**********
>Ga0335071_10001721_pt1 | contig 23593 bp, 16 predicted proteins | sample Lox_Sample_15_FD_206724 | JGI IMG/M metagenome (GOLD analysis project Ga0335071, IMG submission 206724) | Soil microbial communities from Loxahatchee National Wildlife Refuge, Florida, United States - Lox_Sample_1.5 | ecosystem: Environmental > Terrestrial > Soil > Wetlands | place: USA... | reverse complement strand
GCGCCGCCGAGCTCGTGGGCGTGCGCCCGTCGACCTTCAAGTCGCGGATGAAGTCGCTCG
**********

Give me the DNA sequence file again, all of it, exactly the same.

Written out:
>Ga0335071_10001721_pt1 | contig 23593 bp, 16 predicted proteins | sample Lox_Sample_15_FD_206724 | JGI IMG/M metagenome (GOLD analysis project Ga0335071, IMG submission 206724) | Soil microbial communities from Loxahatchee National Wildlife Refuge, Florida, United States - Lox_Sample_1.5 | ecosystem: Environmental > Terrestrial > Soil > Wetlands | place: USA... | reverse complement strand
GCGCCGCCGAGCTCGTGGGCGTGCGCCCGTCGACCTTCAAGTCGCGGATGAAGTCGCTCG